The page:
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    Cassinus and Peter

    by Jonathan Swift
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    A TRAGICAL ELEGY

    1731

    Two college sophs of Cambridge growth, Both special wits and lovers both, Conferring, as they used to meet, On love, and books, in rapture sweet; (Muse, find me names to fit my metre, Cassinus this, and t'other Peter.) Friend Peter to Cassinus goes, To chat a while, and warm his nose: But such a sight was never seen, The lad lay swallow'd up in spleen. He seem'd as just crept out of bed; One greasy stocking round his head, The other he sat down to darn, With threads of different colour'd yarn; His breeches torn, exposing wide A ragged shirt and tawny hide. Scorch'd were his shins, his legs were bare, But well embrown'd with dirt and hair A rug was o'er his shoulders thrown, (A rug, for nightgown he had none,) His jordan stood in manner fitting Between his legs, to spew or spit in; His ancient pipe, in sable dyed, And half unsmoked, lay by his side.

    Him thus accoutred Peter found, With eyes in smoke and weeping drown'd; The leavings of his last night's pot On embers placed, to drink it hot.

    Why, Cassy, thou wilt dose thy pate: What makes thee lie a-bed so late? The finch, the linnet, and the thrush, Their matins chant in every bush; And I have heard thee oft salute Aurora with thy early flute. Heaven send thou hast not got the hyps! How! not a word come from thy lips?

    Then gave him some familiar thumps, A college joke to cure the dumps.

    The swain at last, with grief opprest, Cried, Celia! thrice, and sigh'd the rest.

    Dear Cassy, though to ask I dread, Yet ask I must--is Celia dead?

    How happy I, were that the worst! But I was fated to be curst!

    Come, tell us, has she play'd the whore? O Peter, would it were no more! Why, plague confound her sandy locks!

    Say, has the small or greater pox Sunk down her nose, or seam'd her face? Be easy, 'tis a common case.

    O Peter! beauty's but a varnish, Which time and accidents will tarnish: But Celia has contrived to blast Those beauties that might ever last. Nor can imagination guess, Nor eloquence divine express, How that ungrateful charming maid My purest passion has betray'd: Conceive the most envenom'd dart To pierce an injured lover's heart.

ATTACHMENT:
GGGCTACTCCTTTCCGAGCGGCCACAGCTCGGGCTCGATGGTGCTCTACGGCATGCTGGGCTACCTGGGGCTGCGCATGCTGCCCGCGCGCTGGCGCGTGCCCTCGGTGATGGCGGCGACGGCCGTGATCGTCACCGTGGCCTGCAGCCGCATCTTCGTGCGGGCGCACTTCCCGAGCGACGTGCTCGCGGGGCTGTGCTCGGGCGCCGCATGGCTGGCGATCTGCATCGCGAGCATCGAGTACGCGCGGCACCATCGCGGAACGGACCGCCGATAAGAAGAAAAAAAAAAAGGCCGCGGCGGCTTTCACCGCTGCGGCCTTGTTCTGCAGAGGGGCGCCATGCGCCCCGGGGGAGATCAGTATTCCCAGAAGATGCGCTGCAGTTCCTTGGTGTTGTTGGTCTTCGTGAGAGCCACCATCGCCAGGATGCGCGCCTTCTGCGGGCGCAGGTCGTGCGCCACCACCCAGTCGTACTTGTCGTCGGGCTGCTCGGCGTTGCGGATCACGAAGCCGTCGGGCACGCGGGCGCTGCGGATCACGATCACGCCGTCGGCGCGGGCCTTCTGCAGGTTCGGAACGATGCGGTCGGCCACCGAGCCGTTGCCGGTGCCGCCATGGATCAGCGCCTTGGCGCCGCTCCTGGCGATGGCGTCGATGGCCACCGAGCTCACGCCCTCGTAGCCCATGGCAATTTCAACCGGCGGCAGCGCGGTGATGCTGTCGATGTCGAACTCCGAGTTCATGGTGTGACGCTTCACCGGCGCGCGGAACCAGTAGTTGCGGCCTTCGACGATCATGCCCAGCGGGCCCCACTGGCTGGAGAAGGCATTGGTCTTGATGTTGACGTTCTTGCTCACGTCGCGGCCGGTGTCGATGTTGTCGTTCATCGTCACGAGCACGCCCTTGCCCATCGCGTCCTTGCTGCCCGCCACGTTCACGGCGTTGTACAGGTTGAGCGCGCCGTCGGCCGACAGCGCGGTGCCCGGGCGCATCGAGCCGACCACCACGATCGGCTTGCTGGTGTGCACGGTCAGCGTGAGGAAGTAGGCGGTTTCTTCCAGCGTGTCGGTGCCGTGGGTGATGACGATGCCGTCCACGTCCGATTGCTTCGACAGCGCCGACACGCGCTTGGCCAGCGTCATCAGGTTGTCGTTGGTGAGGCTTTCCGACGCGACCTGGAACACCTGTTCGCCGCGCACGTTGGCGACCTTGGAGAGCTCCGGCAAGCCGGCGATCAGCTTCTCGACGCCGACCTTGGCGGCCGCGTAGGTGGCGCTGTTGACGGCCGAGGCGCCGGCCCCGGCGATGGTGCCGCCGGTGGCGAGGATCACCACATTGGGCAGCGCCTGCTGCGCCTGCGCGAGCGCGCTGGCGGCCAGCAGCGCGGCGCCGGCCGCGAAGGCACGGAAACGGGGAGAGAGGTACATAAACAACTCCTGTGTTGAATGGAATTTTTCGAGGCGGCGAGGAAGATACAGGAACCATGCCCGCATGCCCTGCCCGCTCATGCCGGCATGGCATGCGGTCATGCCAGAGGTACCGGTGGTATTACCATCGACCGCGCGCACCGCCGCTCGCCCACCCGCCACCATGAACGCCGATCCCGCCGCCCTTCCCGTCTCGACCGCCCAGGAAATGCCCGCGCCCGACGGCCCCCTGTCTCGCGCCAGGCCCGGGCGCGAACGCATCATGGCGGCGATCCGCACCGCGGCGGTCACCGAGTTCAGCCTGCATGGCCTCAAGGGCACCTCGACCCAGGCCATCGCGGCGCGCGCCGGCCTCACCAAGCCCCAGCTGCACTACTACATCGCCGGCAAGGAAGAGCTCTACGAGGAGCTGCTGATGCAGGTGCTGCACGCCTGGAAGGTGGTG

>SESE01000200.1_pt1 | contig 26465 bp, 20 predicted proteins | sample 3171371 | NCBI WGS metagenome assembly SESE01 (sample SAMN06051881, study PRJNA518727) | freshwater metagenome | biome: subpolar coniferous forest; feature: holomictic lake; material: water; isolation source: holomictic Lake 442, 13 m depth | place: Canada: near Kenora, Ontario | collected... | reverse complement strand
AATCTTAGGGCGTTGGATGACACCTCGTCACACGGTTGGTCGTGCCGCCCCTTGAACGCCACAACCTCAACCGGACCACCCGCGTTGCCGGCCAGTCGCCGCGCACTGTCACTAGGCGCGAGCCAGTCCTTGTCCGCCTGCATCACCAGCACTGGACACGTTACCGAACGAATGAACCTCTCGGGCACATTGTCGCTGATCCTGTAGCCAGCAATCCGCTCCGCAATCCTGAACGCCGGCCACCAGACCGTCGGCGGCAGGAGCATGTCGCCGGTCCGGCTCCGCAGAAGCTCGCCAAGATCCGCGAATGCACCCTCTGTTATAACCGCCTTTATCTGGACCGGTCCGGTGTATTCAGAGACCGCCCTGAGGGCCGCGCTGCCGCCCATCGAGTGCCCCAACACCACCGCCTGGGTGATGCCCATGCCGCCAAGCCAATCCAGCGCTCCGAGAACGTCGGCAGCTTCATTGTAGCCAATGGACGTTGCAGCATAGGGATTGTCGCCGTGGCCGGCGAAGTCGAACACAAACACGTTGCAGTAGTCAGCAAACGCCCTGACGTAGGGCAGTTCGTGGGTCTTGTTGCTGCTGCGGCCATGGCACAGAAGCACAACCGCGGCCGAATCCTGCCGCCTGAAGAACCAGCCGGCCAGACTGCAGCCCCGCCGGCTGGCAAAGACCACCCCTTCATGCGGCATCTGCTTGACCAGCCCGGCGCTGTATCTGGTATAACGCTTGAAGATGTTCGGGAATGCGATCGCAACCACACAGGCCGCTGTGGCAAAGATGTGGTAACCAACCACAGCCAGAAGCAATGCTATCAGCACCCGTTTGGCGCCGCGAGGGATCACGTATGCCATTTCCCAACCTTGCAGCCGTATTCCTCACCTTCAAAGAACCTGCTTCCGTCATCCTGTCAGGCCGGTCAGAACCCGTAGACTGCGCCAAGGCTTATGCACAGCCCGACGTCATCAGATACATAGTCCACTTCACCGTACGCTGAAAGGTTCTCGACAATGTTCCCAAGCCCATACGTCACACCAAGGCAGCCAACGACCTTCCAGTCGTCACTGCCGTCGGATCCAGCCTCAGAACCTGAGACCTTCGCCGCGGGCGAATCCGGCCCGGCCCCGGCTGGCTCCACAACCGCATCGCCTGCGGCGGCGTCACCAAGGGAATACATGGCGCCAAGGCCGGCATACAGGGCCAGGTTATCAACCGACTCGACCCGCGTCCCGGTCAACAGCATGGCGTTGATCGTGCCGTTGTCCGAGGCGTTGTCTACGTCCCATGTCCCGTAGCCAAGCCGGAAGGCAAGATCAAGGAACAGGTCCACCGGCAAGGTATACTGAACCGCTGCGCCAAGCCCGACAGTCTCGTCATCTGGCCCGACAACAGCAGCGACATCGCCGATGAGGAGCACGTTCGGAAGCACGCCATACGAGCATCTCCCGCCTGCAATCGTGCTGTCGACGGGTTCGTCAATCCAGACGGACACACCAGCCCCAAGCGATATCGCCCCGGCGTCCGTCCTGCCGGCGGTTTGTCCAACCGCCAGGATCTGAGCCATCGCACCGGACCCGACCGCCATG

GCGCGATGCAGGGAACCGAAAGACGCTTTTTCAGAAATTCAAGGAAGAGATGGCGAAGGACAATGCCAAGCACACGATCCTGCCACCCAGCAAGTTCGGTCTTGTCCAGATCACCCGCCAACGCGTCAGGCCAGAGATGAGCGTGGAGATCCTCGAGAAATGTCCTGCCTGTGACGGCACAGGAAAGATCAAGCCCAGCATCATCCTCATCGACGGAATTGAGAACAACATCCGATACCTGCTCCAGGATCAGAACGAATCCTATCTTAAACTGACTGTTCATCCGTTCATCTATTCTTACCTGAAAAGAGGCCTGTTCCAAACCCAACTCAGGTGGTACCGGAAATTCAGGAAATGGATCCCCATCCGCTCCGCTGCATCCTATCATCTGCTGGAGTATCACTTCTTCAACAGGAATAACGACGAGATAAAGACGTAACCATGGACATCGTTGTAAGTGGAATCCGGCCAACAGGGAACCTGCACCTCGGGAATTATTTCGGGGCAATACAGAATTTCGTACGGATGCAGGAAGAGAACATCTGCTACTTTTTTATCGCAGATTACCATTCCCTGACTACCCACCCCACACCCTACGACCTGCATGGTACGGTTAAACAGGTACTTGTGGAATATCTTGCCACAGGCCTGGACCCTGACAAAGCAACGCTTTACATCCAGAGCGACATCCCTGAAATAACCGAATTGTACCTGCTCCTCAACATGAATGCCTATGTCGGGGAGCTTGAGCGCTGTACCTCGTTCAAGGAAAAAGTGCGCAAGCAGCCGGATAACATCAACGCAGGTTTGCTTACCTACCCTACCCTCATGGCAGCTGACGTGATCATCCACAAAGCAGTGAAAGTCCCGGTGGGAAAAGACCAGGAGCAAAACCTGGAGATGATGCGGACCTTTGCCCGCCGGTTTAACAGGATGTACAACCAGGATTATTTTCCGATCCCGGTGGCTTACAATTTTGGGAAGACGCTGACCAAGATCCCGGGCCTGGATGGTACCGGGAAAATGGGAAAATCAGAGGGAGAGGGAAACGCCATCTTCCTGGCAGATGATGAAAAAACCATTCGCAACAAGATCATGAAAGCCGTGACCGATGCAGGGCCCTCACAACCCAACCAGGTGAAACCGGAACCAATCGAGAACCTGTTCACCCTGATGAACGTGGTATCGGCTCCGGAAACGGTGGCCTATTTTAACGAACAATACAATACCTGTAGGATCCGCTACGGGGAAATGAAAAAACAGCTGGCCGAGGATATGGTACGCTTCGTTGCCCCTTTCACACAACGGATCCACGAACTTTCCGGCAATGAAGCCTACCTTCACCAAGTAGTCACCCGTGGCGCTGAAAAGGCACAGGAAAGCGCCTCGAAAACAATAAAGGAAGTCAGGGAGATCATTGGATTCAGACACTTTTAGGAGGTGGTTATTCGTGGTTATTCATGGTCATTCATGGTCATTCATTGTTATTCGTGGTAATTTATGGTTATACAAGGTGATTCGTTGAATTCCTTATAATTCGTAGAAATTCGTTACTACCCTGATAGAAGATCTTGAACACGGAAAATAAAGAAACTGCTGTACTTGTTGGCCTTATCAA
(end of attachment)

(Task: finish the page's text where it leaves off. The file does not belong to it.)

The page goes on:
Why, hang her; though she seem'd so coy, I know she loves the barber's boy.

    Friend Peter, this I could excuse, For every nymph has leave to choose; Nor have I reason to complain, She loves a more deserving swain. But, oh! how ill hast thou divined A crime, that shocks all human kind; A deed unknown to female race, At which the sun should hide his face: Advice in vain you would apply-- Then leave me to despair and die. Ye kind Arcadians, on my urn These elegies and sonnets burn; And on the marble grave these rhymes, A monument to after-times-- "Here Cassy lies, by Celia slain, And dying, never told his pain."

    Vain empty world, farewell. But hark, The loud Cerberian triple bark; And there--behold Alecto stand, A whip of scorpions in her hand: Lo, Charon from his leaky wherry Beckoning to waft me o'er the ferry: I come! I come! Medusa see, Her serpents hiss direct at me. Begone; unhand me, hellish fry: "Avaunt--ye cannot say 'twas I."[1]

    Dear Cassy, thou must purge and bleed; I fear thou wilt be mad indeed. But now, by friendship's sacred laws, I here conjure thee, tell the cause; And Celia's horrid fact relate: Thy friend would gladly share thy fate.

    To force it out, my heart must rend; Yet when conjured by such a friend-- Think, Peter, how my soul is rack'd! These eyes, these eyes, beheld the fact. Now bend thine ear, since out it must; But, when thou seest me laid in dust, The secret thou shalt ne'er impart, Not to the nymph that keeps thy heart;

    (How would her virgin soul bemoan A crime to all her sex unknown!) Nor whisper to the tattling reeds The blackest of all female deeds; Nor blab it on the lonely rocks, Where Echo sits, and listening mocks; Nor let the Zephyr's treacherous gale Through Cambridge waft the direful tale; Nor to the chattering feather'd race Discover Celia's foul disgrace. But, if you fail, my spectre dread, Attending nightly round your bed-- And yet I dare confide in you; So take my secret, and adieu: Nor wonder how I lost my wits: Oh! Celia, Celia, Celia sh--!

    [Footnote 1: From "Macbeth," in Act III, Sc. iv:

    "Thou canst not say, I did it:" etc.
    "Avaunt, and quit my sight."]
    If you're writing a Cassinus and Peter essay and need some advice, post your Jonathan Swift essay question on our Facebook page where fellow bookworms are always glad to help!

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